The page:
Today in labor history: New York’s first Labor Day parade

On this date in 1882, the first Labor Day holiday was celebrated in New York City, in the form of the Labor Day Parade, in accordance with the plans of the Central Labor Union.

The Sept. 5, 1882 parade had nearly 30,000 marchers, who demanded fair working conditions, including the eight-hour work day.

Similar organizations in other cities were urged to have parades as well, in order to show their solidarity with U.S. workers and celebrate a “working man’s holiday.” The idea spread with the growth of labor organizations, and eventually the first Monday in September was selected as the official holiday.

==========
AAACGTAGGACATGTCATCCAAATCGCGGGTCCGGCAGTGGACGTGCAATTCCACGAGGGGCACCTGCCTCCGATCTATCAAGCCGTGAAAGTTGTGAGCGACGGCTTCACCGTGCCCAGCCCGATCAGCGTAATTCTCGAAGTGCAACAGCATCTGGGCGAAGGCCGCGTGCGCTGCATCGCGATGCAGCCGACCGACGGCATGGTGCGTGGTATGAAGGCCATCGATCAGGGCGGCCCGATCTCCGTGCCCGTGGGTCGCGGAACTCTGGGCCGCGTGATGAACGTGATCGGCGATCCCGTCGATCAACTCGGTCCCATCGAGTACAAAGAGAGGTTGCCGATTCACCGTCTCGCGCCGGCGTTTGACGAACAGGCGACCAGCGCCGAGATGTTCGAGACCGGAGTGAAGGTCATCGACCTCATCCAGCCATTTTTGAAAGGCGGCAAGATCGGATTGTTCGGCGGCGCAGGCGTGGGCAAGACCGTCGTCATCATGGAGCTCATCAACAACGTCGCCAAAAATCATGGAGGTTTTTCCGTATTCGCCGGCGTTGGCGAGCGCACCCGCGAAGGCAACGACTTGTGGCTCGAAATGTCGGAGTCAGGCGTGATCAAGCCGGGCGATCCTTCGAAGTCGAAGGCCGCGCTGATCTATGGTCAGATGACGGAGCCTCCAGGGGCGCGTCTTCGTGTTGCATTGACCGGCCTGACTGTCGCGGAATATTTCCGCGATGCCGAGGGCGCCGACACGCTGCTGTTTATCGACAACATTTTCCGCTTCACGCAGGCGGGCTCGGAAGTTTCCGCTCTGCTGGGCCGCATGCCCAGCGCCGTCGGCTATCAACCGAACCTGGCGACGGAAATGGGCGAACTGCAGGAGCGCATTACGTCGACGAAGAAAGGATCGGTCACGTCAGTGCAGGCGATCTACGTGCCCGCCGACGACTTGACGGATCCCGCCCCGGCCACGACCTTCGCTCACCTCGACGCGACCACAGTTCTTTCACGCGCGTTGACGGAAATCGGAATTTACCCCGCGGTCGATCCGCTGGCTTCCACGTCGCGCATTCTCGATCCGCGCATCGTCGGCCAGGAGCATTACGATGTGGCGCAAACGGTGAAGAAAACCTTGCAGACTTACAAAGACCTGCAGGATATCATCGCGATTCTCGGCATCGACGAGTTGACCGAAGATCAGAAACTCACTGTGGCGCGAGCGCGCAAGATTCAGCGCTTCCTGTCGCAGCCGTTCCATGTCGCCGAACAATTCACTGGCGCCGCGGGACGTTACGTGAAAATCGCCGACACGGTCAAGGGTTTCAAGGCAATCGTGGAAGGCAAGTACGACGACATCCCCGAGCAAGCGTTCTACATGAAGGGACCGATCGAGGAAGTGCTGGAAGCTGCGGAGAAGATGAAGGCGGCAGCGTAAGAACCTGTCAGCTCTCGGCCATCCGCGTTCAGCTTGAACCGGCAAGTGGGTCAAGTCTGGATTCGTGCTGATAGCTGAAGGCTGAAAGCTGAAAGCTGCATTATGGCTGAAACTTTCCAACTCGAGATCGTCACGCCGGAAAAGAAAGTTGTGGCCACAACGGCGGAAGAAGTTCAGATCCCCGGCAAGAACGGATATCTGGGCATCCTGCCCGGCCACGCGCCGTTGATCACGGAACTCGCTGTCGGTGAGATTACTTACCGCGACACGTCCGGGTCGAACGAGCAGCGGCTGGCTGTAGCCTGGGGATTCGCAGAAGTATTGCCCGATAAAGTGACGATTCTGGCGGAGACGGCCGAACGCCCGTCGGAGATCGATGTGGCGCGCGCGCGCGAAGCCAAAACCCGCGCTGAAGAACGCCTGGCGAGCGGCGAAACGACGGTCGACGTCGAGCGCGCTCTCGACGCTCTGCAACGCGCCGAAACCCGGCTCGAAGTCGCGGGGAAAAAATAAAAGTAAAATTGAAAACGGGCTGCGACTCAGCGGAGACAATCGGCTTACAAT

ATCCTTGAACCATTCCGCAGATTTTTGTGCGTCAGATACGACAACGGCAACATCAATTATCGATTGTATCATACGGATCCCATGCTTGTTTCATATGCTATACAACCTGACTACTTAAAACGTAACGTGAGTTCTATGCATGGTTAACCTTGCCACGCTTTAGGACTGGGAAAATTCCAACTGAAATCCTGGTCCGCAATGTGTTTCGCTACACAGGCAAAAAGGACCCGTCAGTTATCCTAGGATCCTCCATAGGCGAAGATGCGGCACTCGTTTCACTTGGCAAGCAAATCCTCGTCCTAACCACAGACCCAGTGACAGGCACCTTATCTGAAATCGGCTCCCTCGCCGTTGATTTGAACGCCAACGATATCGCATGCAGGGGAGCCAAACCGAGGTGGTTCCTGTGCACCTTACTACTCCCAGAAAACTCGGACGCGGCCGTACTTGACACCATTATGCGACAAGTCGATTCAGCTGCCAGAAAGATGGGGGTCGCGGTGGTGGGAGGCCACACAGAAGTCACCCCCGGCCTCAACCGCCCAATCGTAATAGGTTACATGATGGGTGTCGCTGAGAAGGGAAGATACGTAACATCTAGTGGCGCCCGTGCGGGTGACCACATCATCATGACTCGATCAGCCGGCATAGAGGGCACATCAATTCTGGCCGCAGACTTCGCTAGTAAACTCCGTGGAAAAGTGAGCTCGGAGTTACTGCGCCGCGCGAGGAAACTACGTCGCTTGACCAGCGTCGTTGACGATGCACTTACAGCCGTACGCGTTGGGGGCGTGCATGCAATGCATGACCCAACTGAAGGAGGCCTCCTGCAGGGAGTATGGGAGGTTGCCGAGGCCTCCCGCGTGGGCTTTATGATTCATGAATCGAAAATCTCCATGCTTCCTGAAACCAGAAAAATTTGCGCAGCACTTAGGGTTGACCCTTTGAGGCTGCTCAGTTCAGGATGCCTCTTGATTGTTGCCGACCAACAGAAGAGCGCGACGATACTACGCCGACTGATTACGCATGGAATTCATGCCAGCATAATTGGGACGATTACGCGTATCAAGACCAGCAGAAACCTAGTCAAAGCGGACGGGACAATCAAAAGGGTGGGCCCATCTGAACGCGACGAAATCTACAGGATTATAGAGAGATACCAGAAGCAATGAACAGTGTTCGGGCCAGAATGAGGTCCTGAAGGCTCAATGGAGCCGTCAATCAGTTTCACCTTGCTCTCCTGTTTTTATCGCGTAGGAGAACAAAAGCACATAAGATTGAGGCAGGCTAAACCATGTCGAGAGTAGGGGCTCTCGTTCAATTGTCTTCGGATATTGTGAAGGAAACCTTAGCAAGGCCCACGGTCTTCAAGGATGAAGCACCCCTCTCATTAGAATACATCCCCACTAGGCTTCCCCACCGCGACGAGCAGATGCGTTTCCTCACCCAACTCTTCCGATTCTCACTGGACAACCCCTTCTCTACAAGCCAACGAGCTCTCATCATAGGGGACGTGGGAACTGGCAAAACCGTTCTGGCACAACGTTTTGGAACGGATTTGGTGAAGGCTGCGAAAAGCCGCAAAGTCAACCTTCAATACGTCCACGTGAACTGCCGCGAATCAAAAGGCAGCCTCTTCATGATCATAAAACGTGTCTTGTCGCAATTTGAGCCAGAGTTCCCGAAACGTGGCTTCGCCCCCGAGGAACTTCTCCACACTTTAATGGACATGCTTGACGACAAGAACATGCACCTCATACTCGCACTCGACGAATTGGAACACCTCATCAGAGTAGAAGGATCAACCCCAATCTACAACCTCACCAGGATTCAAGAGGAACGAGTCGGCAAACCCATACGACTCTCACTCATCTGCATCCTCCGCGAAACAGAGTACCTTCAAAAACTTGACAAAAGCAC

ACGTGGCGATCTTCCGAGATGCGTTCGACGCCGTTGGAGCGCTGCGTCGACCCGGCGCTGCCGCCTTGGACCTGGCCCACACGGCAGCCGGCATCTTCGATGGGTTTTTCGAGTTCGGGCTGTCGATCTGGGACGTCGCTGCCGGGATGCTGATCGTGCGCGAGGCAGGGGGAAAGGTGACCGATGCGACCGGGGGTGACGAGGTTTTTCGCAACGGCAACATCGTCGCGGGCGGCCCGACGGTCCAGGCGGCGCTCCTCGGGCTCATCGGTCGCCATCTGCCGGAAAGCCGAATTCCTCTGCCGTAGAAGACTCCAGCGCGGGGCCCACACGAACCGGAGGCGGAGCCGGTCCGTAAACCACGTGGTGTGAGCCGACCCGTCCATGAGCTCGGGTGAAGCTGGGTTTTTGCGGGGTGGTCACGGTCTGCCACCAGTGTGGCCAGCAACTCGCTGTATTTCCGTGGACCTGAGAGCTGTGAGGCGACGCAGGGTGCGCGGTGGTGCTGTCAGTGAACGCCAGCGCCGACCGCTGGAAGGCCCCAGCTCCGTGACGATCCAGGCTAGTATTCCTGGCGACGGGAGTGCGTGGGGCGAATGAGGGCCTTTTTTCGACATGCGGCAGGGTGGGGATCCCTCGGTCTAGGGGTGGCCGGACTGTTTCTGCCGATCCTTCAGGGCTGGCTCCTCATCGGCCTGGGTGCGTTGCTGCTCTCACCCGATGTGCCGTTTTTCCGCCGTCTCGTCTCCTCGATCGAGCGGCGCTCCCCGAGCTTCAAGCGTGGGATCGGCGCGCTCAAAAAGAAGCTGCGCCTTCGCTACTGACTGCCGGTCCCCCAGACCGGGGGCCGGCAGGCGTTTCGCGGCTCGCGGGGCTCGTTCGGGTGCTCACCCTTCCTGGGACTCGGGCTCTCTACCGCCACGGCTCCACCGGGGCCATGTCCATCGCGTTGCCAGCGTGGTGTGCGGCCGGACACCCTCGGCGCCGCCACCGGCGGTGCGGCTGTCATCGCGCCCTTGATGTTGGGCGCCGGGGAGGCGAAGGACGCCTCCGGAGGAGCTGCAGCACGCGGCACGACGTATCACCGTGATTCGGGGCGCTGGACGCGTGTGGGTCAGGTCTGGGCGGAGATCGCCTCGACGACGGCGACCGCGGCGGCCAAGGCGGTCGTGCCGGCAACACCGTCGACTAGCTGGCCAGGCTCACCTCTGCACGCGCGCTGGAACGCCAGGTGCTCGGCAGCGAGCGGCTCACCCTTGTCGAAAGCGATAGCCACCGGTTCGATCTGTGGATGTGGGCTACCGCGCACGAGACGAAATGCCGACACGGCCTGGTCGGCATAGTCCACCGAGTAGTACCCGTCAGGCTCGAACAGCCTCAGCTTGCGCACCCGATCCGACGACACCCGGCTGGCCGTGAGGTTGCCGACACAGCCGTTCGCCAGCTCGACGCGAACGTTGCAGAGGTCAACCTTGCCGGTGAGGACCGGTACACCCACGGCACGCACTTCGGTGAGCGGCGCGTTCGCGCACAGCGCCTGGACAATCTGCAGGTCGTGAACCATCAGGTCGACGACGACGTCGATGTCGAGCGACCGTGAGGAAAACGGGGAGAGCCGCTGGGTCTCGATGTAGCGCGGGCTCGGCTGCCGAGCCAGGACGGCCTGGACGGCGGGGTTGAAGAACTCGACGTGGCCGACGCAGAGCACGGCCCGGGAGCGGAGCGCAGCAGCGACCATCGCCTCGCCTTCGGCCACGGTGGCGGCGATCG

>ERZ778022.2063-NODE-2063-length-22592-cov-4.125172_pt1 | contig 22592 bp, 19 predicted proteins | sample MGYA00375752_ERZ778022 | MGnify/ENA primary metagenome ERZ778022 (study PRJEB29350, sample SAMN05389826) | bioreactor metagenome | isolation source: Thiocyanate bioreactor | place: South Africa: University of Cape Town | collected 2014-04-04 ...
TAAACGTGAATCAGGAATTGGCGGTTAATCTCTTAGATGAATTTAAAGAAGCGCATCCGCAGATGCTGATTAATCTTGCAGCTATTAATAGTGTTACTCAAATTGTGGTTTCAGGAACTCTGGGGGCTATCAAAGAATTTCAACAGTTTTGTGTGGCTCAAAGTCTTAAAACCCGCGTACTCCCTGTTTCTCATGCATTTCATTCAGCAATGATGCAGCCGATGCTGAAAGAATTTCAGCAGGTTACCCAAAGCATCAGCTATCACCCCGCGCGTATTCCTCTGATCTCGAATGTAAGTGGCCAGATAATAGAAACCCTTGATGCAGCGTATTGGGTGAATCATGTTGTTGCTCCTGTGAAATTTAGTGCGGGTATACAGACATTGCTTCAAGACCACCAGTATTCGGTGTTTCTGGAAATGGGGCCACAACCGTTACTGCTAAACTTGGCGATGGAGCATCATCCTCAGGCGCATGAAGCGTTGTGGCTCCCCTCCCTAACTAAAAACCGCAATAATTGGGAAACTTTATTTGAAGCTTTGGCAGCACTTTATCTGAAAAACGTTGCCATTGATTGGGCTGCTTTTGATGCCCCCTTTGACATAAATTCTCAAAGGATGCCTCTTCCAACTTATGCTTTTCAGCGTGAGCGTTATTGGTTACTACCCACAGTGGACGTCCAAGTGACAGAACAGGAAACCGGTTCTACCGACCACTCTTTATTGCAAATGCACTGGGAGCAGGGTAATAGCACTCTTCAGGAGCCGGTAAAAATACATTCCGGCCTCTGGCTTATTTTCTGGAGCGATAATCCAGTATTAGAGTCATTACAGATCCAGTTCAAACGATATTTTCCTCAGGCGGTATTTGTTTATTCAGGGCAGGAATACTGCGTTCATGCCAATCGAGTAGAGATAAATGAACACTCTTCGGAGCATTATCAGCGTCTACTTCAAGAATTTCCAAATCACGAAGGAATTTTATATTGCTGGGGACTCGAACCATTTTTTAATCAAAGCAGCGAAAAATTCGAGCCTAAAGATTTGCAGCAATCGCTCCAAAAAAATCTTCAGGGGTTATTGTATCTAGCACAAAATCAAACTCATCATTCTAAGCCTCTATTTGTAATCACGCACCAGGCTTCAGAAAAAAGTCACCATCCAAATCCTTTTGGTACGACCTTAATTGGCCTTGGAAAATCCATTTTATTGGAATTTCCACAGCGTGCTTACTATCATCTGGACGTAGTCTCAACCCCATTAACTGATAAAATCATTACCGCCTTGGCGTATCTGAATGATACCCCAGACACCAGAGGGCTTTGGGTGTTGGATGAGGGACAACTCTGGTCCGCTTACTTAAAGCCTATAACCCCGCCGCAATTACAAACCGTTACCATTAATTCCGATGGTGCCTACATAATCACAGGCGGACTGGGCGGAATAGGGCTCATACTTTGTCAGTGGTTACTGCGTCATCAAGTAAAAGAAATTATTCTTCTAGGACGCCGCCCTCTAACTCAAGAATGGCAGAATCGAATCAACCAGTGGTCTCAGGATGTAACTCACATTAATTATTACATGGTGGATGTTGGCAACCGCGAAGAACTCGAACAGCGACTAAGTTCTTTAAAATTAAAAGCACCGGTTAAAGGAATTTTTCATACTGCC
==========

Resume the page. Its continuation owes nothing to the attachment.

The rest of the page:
Photo: The first Labor Day parade in Union Square, New York City.   Wikipedia

 


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Special to PeoplesWorld.org
Special to PeoplesWorld.org

Peoplesworld.org is a daily news website of, for and by the 99% and the direct descendant of the Daily Worker. Published by Long View Publishing Co., People’s World reports on the movements for jobs, peace, equality, democracy, civil rights and liberties, labor, immigrant, LGBT and women’s rights, protection of the environment, and more.

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